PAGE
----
Later I thought about how quickly I had become suspicious and drawn the wrong conclusion. Was I crossing the line from healthy skepticism to unhealthy skepticism? My knee-jerk reaction had been to distrust the intention of the caller. After all, we do live in a world where all claims cannot be believed and we are inundated by stories – some true and some false – of scams, fraud and deceitful behavior. I could see how I was being conditioned to expect the worst.

I want regain a trustful approach to the world! I was raised in a family with an optimistic mindset and I am an optimist still, but I realize how my optimism can be undermined over time, worn away by repeated exposure to blatant lies, willful ignorance, fear-mongering, and a steady stream of sensationalized information that passes for news.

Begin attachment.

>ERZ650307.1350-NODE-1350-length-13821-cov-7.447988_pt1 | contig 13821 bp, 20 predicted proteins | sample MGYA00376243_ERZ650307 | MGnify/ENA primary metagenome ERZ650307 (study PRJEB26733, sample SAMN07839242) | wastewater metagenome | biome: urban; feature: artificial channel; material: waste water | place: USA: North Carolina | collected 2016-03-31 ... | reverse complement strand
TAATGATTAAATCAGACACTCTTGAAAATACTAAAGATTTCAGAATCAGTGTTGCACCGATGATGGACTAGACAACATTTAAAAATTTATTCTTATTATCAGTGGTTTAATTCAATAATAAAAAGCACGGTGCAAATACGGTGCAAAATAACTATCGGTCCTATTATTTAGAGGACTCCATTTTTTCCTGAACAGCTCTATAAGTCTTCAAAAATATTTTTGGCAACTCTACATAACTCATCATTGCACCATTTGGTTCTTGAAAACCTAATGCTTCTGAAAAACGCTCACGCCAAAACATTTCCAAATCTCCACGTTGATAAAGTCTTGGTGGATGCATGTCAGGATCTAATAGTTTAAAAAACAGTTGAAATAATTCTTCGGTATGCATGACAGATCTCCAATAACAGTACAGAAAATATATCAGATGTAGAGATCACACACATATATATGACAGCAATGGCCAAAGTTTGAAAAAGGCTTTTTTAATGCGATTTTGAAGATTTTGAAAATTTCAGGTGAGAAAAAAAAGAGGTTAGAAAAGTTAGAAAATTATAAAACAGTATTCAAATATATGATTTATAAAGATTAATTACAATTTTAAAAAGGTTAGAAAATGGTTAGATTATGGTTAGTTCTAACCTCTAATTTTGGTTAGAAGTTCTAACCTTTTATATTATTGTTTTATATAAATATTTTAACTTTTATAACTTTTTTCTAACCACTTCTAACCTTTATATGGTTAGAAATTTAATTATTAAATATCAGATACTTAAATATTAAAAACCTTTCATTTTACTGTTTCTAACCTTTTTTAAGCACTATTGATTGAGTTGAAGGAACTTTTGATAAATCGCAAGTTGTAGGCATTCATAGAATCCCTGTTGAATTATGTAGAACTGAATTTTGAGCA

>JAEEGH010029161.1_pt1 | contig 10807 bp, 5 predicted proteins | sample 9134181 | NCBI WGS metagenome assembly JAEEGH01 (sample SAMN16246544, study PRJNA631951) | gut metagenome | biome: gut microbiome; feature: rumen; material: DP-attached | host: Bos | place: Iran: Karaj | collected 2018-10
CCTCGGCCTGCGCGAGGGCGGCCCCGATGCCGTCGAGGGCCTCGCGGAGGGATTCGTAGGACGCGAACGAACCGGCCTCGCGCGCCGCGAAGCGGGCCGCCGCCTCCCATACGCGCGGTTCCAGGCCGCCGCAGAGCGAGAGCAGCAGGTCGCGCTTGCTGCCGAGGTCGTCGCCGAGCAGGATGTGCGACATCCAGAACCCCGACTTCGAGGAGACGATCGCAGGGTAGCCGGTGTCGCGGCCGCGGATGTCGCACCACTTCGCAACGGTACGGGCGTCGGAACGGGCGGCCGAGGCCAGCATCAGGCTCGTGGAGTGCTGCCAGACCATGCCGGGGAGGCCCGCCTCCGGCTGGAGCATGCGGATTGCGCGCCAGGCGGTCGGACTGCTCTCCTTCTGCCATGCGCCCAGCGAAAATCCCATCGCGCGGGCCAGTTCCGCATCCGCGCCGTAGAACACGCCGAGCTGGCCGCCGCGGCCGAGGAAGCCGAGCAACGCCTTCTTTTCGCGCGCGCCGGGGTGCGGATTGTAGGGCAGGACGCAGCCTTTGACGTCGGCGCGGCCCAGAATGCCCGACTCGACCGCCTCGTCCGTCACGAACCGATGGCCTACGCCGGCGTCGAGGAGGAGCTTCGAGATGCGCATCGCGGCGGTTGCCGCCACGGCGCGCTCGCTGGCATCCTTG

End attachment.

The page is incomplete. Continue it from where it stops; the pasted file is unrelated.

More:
Taking positive action is one way to build up my reserves of optimism. So is prayer, reading scripture, and worshiping with a community of positively-oriented people. Being selective of what media streams I tune into is another way, and supporting local journalism is yet another way to resist the narrative that says that the sky is falling in. Reaching out to friends, going for a walk outdoors, cooking something from scratch – all are good ways to claim and proclaim God’s abundant goodness in our world.

Lord, give me faith that conquers distrust. Thank you for your light that casts out darkness. Amen.

Rules

As I poured myself a bowl of granola this morning I smiled in anticipation of how good it would taste and how much I like to eat it. Yet even as I finished pouring I thought to myself, “I shouldn’t eat this today. I should save this granola for a morning when I’m on the run. It’s the weekend and I have enough time to make oatmeal.” Then I caught myself. “Granola can be eaten only during the week and when I’m in a hurry? Says who?!”